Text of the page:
evaluation and medications advice needed

Discussion in 'General Parenting' started by sjexpress, Jan 25, 2012.

  1. sjexpress

    sjexpress Guest

    As you can see I post time to time but am always around lurking just to feel not so all alone in having a difficult child! difficult child has no diagnosis but we have been seeing a psychologist ( a few different ones) and then family counselor on and off for over 4 yrs now. None of it helpful in the least. A waste of thousands of dollars in co-pays if you ask me. It's probably been a year that we've been to anyone simply because difficult child would not go or would not participate when we got there. Any suggestion any specialist ever had did not work and believe me, husband and I were united in adhearing to them at home..reward charts, behavior charts, punishments, etc... There are no real problems at school, once in a while a teacher would say he talks too much or gets upset easily if he is corrected on something, but he stays in control so mainly only with us does he lose it. And his behavioral/emotional issues come out when frustrated in sports so he'd been benched, thrown off a team for a while, etc...
    difficult child is a smart kid- in 6th grade, high honors, no problems doing homework. He has few friends but gets along fine with them. Social with his teammates. Everyone tells me he is a great kid.....haha, they don't live with him. Living with him is our families little nightmare and we can't escape!
    difficult child wants what he wants when he wants it. He will not give in or change his focus. Since he does not always get his way, he gets verbally abusive and has tantrums. He rarely gets physical but has on occasion. He has little tolerance for his younger brother ( easy child) because he says he annoys him ( yes he is 6 and to me it is typical little sibling stuff) so he bullies him around and becomes even more mean and hateful if husband or I intervene. Everything has to be his way. Nothing is his fault. We rarely go anywhere or do anything as a family because of difficult child. I hate it and hate the way he thinks he runs the house and treats us all, especially easy child. I'd love to call the cops but what can they do about emotional/verbal abuse or verbal bullying?
    Yet, difficult child can also be a great kid. He seems to go in cycles with these moods or behaviors. Sometimes we have days or weeks when things are good and other times a few problems a day. Lately we are in a bad few days so this is the reason for my post.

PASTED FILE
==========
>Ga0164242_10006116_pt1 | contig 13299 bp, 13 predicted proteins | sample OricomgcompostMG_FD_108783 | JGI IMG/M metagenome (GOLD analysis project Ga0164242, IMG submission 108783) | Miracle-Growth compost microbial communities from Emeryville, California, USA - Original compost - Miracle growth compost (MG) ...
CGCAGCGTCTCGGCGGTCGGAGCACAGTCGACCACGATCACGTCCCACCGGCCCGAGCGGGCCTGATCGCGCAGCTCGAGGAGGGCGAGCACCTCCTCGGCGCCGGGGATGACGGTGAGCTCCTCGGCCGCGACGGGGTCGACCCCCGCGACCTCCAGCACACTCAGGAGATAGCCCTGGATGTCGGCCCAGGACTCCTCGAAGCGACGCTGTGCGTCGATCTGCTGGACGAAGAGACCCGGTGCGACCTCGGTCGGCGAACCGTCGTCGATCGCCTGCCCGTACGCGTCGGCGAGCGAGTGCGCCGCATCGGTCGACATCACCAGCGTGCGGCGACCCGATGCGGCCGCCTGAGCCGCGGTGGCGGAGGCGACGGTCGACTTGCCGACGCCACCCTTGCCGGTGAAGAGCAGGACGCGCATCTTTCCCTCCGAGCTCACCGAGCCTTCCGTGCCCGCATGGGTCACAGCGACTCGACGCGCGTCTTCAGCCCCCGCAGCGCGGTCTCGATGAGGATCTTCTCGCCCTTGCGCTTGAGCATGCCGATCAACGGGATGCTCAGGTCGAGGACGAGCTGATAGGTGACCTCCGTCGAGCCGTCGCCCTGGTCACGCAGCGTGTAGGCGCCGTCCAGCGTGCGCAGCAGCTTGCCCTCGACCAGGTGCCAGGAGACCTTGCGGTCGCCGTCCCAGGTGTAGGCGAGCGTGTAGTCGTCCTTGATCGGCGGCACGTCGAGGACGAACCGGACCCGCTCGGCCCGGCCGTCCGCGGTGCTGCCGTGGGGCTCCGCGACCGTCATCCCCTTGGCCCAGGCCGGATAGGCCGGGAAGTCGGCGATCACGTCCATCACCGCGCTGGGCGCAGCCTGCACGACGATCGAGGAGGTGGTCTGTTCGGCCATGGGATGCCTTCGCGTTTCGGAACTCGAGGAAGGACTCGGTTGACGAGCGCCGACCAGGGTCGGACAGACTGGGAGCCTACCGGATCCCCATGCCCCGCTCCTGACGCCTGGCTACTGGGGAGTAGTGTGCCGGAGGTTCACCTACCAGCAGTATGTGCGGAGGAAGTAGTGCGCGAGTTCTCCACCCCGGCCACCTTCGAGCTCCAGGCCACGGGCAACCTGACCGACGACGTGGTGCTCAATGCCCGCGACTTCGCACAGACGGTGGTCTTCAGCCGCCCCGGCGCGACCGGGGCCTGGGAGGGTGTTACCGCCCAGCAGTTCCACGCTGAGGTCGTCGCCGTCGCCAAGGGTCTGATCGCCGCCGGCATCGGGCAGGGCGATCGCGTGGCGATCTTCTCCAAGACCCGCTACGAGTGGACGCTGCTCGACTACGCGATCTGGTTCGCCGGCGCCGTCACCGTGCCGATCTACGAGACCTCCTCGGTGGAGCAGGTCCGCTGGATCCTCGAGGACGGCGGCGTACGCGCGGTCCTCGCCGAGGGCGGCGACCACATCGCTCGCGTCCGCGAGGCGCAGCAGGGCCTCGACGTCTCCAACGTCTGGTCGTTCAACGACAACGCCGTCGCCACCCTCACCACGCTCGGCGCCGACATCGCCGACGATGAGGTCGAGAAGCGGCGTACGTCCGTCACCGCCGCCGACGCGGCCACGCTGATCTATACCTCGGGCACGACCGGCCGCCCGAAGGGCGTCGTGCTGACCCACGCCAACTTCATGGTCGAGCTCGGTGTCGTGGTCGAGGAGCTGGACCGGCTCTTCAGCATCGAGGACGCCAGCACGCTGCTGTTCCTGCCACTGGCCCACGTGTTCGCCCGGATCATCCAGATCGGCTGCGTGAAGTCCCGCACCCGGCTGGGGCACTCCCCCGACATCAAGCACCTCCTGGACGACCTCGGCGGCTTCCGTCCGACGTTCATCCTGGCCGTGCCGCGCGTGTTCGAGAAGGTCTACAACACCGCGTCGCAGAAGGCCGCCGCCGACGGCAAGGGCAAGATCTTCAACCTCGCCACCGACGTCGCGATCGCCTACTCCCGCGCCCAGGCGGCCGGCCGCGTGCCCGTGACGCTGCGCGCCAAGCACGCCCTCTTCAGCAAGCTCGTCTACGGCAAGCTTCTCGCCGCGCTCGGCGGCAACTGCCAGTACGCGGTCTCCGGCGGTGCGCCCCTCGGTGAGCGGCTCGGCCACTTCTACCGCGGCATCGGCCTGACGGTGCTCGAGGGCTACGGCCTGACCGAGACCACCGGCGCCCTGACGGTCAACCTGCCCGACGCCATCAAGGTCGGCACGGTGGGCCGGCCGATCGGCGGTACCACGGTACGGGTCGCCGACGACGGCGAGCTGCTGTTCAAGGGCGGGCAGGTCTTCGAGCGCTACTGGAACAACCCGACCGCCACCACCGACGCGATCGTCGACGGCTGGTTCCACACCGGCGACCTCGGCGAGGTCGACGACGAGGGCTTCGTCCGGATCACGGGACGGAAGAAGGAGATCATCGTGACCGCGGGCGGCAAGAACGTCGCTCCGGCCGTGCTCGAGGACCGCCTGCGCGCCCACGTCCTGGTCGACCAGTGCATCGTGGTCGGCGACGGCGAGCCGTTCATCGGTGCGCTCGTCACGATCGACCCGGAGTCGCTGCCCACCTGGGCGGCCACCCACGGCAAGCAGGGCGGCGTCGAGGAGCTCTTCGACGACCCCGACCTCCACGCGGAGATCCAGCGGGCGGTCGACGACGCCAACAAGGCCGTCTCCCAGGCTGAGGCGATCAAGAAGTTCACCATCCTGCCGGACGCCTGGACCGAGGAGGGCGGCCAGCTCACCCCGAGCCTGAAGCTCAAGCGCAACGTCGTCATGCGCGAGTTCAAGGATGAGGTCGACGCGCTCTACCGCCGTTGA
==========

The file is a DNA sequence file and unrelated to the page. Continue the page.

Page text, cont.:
When I first found this board, a neuropsychologist. evaluation was suggested. I made an appointment. only to find out my lovely insurance does not cover it and we honestly can't afford it out of pocket. Do you think if we make an appointment. with a child psychiatrist it may offer us some help? I don't know what else to do. easy child even wishes difficult child would leave and not come back. He begged me to not pick difficult child up from practice the other day. None of us should have to live with how difficult child treats us!! Psychiatry is covered by my insurance but before I take on this fight with difficult child and possible medications, I wanted to ask you guys. Thanks for your input.
    By the way, difficult child is our bio ds. We have no history of any mental health issues on either side of the family. I had a normal preg. and delivery with difficult child but he's been a difficult child since birth!!

  2. InsaneCdn

    InsaneCdn Well-Known Member

    Can you tell us more about those early years?
    It helps us to understand more of the picture...
  3. sjexpress

    sjexpress Guest

    Hi -
    I guess what I mean about difficult child being one since birth it is because he was a difficult newborn and it just progressed from there. By 3 days old, he cried constantly and only let up if he was being held. He always wanted to eat and never seemed full even though his weight put him off the charts. He hardly slept, only cat napping. I don't think he slept thru the nite until he was 10 yrs old!! By 4 mths or so he began to not cry so much because he could sort of entertain himself by rolling around, etc... He hit all milestones on cue. He smiled and laughed often. As the toddler years came on, he spoke on time, knew all skills, colors, numbers as he should for his age, etc... but he started to tantrum when things did not go his way. We didn't give in and began time outs, charts, etc... but nothing helped. Nursery, preschool, all fine. He followed the rules, always smartest one, very helpful in class but it seems just like now at almost 12, he reserved all his bad behavior for us!! Everything at home was a struggle. At school age, it became very obvious that he was way more immature than others his age outside of school. Kids did not really want to play with him in the neighborhood because if he did not get his way, he cried, messed up the game, etc... We are sort of the outcasts of sports teams, playdates....I am sure you all understand. We got no assistance thru the school because all there was fine! We even took parenting classes. I really do not think it is us since our 2nd ds is not a difficult child! That probably brings you up to date.

  4. Malika

    Malika Well-Known Member

    Hi Jan. Interesting that you have escaped a diagnosis up to now - presumably because your chap is fine at school? People on the forum sometimes seem to differ on this, but I have read MANY times that inability to tolerate frustration, reactions of anger, etc, go along with ADHD. Not that I am going to attempt Cyber Diagnosis!!! You want some handle on his explosiveness... have you read and tried implementing the methods in "The Explosive Child" by Ross Greene? My son is five years old and I have to negotiate with him much of the time. On the other hand, sometimes I just say to him "Oh for goodness' sake, stop!" and he just does... So I don't know, it's not an exact science.
    I had to smile cynically when I read your comment about all the psychologists, etc, not having done any good whatsoever... Sometimes I suspect it's usually like that. Parental changes and techniques seem more effective than anything else.